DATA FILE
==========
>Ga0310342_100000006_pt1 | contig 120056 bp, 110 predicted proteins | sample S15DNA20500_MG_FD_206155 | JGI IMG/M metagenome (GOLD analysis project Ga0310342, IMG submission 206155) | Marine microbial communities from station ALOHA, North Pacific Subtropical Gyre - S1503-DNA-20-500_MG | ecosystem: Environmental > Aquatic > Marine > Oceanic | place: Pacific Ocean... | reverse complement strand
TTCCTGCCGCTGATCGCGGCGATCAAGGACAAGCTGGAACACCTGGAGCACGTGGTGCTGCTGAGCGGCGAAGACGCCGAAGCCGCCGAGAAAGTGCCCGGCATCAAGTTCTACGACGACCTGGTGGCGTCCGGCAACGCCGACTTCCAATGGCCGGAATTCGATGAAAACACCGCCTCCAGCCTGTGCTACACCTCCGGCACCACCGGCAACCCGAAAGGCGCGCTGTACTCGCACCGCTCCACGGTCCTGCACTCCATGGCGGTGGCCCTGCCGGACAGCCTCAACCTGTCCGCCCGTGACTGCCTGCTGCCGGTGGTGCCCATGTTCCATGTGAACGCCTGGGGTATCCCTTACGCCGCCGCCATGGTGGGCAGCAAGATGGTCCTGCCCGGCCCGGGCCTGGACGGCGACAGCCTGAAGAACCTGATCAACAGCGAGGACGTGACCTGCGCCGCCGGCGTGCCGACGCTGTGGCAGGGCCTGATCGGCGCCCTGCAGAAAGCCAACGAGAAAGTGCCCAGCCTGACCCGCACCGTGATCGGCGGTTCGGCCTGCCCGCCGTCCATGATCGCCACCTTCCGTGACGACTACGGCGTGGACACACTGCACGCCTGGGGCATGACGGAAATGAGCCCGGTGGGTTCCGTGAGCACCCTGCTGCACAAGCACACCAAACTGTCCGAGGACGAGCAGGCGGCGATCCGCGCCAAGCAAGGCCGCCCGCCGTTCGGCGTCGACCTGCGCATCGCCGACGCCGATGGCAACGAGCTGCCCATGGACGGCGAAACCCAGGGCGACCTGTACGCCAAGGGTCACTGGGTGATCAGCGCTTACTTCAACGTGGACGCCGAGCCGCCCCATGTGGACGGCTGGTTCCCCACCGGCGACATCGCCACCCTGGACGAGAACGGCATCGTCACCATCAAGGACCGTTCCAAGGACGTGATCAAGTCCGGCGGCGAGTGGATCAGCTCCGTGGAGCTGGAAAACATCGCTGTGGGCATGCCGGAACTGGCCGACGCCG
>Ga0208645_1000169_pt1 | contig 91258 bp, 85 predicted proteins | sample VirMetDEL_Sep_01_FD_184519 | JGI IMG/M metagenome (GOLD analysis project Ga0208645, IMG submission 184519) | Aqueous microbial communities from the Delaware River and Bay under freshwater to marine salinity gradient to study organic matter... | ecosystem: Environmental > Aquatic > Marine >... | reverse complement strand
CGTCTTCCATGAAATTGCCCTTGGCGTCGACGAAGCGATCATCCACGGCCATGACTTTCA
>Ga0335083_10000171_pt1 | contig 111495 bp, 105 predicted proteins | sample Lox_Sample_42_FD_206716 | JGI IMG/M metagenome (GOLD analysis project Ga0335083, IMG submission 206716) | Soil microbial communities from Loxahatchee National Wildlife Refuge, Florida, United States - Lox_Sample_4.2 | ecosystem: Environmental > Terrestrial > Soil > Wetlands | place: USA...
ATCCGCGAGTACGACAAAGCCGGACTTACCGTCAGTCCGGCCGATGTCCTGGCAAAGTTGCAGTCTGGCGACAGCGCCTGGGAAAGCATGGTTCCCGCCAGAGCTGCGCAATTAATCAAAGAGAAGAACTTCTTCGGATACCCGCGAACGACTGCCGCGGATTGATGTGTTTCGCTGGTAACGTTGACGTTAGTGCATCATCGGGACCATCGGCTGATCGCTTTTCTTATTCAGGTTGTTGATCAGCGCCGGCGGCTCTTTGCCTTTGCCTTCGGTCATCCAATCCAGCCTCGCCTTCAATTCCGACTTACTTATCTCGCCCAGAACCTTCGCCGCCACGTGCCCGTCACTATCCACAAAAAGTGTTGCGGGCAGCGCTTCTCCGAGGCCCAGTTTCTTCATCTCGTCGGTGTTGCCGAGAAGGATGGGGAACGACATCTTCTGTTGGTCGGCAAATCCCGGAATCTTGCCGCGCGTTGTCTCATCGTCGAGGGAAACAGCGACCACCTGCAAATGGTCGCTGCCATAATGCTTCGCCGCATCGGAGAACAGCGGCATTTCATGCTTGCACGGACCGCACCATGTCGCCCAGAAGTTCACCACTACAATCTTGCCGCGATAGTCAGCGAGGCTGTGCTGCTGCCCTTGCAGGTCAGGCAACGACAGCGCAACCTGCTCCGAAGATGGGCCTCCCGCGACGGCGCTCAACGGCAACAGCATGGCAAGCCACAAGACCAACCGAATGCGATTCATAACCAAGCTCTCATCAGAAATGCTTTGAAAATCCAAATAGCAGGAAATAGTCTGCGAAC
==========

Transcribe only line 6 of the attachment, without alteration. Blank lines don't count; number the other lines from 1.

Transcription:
ATCCGCGAGTACGACAAAGCCGGACTTACCGTCAGTCCGGCCGATGTCCTGGCAAAGTTGCAGTCTGGCGACAGCGCCTGGGAAAGCATGGTTCCCGCCAGAGCTGCGCAATTAATCAAAGAGAAGAACTTCTTCGGATACCCGCGAACGACTGCCGCGGATTGATGTGTTTCGCTGGTAACGTTGACGTTAGTGCATCATCGGGACCATCGGCTGATCGCTTTTCTTATTCAGGTTGTTGATCAGCGCCGGCGGCTCTTTGCCTTTGCCTTCGGTCATCCAATCCAGCCTCGCCTTCAATTCCGACTTACTTATCTCGCCCAGAACCTTCGCCGCCACGTGCCCGTCACTATCCACAAAAAGTGTTGCGGGCAGCGCTTCTCCGAGGCCCAGTTTCTTCATCTCGTCGGTGTTGCCGAGAAGGATGGGGAACGACATCTTCTGTTGGTCGGCAAATCCCGGAATCTTGCCGCGCGTTGTCTCATCGTCGAGGGAAACAGCGACCACCTGCAAATGGTCGCTGCCATAATGCTTCGCCGCATCGGAGAACAGCGGCATTTCATGCTTGCACGGACCGCACCATGTCGCCCAGAAGTTCACCACTACAATCTTGCCGCGATAGTCAGCGAGGCTGTGCTGCTGCCCTTGCAGGTCAGGCAACGACAGCGCAACCTGCTCCGAAGATGGGCCTCCCGCGACGGCGCTCAACGGCAACAGCATGGCAAGCCACAAGACCAACCGAATGCGATTCATAACCAAGCTCTCATCAGAAATGCTTTGAAAATCCAAATAGCAGGAAATAGTCTGCGAAC